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Hearts of the World (1918)

TV-PG | | Drama , War | June 1918 (UK)
Young lovers in a French village are torn apart with the coming of the Great War.

Director:

D.W. Griffith

Writers:

D.W. Griffith (English translation) (as Capt. Victor Marier), D.W. Griffith (scenario) (as M. Gaston de Tolignac)
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Cast

Cast overview, first billed only:
Adolph Lestina Adolph Lestina ... The Grandfather
Josephine Crowell ... The Mother
Lillian Gish ... The Girl - Marie Stephenson
Robert Harron ... The Boy - Douglas Gordon Hamilton
Jack Cosgrave Jack Cosgrave ... The Father of the Boy
Kate Bruce ... The Mother of the Boy
Ben Alexander ... The Boy's Littlest Brother
Marion Emmons Marion Emmons ... The Boy's Other Brother (as M. Emmons)
Francis Marion Francis Marion ... The Boy's Other Brother (as F. Marion)
Dorothy Gish ... The Little Disturber
Robert Anderson ... Monsieur Cuckoo
George Fawcett ... The Village Carpenter
George Siegmann ... Von Strohm
Fay Holderness Fay Holderness ... The Innkeeper
L. Lowry L. Lowry ... A Deaf and Blind Musician
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Storyline

A group of youngsters grow up and love in a peaceful French village. But war intrudes and peace is shattered. The German army invades and occupies village, bringing both destruction and torture. The young people of the village resist, some successfully, others tragically, until French troops retake the town. Written by Jim Beaver <jumblejim@prodigy.net>

Plot Summary | Add Synopsis

Taglines:

BATTLE SCENES ON THE BATTLEFIELDS OF FRANCE- TAKEN UNDER AUSPICES OF THE BRITISH GOVERNMENT (original poster-all caps) See more »

Genres:

Drama | War

Certificate:

TV-PG
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Details

Country:

USA

Language:

English

Release Date:

June 1918 (UK) See more »

Also Known As:

Love's Struggle See more »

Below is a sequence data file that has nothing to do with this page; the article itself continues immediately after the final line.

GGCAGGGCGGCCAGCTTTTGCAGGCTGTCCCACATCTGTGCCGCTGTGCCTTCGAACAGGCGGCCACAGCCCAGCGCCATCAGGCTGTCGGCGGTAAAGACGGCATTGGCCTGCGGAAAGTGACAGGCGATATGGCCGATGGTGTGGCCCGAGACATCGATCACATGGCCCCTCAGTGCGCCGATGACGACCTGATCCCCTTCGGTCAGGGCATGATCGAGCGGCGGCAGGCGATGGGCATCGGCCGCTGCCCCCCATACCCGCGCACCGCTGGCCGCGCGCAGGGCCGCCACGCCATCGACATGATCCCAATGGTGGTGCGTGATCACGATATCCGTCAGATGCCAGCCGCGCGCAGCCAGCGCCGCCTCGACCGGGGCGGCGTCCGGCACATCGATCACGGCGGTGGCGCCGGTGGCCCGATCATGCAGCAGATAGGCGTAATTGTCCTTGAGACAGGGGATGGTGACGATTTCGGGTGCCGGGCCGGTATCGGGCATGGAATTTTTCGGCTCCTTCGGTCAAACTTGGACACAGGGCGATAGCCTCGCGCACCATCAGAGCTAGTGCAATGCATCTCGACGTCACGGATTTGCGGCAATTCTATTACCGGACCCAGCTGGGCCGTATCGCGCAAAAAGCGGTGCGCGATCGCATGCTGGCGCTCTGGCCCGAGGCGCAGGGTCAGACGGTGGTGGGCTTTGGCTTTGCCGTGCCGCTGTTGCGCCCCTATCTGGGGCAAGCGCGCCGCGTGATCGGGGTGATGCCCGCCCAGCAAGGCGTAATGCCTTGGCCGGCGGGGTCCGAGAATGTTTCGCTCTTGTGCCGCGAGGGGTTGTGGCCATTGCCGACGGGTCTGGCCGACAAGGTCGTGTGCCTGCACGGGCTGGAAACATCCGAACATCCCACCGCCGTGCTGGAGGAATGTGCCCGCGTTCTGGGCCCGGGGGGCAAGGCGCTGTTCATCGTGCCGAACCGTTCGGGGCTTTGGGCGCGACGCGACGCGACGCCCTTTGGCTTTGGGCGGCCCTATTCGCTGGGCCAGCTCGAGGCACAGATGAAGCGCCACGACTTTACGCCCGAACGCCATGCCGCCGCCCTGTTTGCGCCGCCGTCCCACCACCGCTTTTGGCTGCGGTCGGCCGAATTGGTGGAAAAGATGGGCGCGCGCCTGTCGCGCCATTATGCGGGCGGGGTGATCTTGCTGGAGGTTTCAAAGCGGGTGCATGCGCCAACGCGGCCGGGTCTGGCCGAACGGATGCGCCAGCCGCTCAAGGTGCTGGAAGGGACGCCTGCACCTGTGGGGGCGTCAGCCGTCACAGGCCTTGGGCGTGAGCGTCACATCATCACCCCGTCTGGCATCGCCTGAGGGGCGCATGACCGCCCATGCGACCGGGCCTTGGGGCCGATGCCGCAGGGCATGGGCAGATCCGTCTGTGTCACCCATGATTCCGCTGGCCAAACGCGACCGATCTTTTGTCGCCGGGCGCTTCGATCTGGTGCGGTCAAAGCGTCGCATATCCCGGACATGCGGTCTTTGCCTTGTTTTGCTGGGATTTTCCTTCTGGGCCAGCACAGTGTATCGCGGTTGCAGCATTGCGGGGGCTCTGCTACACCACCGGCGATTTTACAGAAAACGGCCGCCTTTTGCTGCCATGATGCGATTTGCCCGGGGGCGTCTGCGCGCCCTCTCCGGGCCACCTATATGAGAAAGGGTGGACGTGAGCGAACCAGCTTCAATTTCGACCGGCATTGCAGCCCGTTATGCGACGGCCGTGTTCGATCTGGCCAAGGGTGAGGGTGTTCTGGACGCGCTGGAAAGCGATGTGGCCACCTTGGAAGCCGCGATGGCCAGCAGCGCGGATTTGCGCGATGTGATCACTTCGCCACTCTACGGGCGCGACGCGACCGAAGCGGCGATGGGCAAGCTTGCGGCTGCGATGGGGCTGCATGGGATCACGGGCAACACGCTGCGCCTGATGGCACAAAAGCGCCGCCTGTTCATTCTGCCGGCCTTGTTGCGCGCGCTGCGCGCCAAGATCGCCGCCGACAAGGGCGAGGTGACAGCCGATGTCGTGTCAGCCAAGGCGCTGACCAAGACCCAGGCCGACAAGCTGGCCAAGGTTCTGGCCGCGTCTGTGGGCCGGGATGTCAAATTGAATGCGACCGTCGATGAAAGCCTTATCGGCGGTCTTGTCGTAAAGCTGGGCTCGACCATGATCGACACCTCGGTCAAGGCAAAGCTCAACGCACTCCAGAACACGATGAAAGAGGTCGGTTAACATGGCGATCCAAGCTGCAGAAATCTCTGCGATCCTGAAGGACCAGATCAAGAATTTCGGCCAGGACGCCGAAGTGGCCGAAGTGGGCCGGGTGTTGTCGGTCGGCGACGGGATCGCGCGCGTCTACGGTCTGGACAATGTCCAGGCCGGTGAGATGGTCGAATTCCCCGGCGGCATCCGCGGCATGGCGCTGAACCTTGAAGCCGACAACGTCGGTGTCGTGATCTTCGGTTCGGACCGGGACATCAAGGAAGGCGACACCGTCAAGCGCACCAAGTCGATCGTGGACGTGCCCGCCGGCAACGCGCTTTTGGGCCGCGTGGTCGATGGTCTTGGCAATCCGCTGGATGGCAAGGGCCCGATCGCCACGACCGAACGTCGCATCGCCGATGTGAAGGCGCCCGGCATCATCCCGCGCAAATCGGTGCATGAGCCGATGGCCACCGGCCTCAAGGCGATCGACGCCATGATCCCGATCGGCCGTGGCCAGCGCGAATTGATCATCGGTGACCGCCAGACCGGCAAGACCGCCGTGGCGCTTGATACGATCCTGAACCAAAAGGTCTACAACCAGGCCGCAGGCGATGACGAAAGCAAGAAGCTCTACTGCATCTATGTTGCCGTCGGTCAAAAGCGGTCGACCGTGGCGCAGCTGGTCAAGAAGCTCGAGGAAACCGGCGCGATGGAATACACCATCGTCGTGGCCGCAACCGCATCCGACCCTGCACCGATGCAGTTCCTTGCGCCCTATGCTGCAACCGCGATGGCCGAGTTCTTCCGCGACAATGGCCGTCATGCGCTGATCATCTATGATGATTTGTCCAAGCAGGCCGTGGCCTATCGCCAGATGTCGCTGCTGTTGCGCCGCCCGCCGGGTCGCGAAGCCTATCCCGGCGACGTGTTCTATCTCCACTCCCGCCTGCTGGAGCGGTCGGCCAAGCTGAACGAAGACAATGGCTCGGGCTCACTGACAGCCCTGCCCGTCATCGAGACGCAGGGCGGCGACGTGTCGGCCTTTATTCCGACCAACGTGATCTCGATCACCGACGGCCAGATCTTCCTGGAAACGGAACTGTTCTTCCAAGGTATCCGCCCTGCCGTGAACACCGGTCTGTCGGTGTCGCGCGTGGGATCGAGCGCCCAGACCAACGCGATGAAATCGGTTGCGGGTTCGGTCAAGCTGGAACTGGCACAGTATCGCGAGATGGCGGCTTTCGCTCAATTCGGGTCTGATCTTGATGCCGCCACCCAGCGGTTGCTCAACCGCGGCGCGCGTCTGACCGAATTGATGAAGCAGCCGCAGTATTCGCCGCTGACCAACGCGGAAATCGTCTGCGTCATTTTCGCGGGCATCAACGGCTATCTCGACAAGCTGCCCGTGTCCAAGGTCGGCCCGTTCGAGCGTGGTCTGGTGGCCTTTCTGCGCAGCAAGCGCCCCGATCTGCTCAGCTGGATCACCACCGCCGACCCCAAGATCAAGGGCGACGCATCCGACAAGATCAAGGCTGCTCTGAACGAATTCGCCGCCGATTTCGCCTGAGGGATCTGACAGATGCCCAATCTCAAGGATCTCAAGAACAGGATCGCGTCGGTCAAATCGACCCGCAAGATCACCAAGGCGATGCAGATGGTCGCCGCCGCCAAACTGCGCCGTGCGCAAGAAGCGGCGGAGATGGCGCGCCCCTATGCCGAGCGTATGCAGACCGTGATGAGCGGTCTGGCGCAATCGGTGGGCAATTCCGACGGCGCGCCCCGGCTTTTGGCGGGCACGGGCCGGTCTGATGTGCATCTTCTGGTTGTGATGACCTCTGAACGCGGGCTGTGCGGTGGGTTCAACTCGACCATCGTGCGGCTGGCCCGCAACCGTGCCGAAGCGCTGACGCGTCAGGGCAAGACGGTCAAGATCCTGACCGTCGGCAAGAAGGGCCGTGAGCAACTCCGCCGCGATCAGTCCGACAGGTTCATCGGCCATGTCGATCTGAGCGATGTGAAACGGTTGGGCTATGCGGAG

Filming Locations:

Surrey, England, UK See more »

Company Credits

Show more on IMDbPro »

Technical Specs

Runtime:

Sound Mix:

Silent

Aspect Ratio:

1.33 : 1
See full technical specs »
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Did You Know?

Trivia

French battle scenes were staged in Surrey, England. See more »

Alternate Versions

An expanded version, "Peace Edition", was released after the end of World War I. See more »

Connections

Referenced in The Great Director (1966) See more »

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User Reviews

 
Love and War
19 September 2009 | by lugonianSee all my reviews

HEARTS OF THE WORLD (Paramount/Artcraft, 1918), under personal direction by D.W. Griffith, which lives up to it's subtitle, "an old-fashioned play with a new fashioned theme," is an important contribution to the American silent screen. Known as a propaganda effort, Griffith brings forth his feelings towards war with opening inter-title: "God help the nation that begins another war of conquest of meddling. Brass bands and clanging sabers make fine music, but let us remember that there is another side of war. After all, does war settle any question? The south was divided - thousands of lives were sacrificed by the Civil War, yet did it really settle the black and white problem in this country?" Following the pattern of Griffith's controversial melodrama, THE BIRTH OF A NATION (1915), HEARTS OF THE WORLD, at two hours, is very much a recycling of that epic, moving its time frame from the Civil War South (1861-1865) to its more recent battleground of the World War (1914-1918), making this particular one something from the time capsule.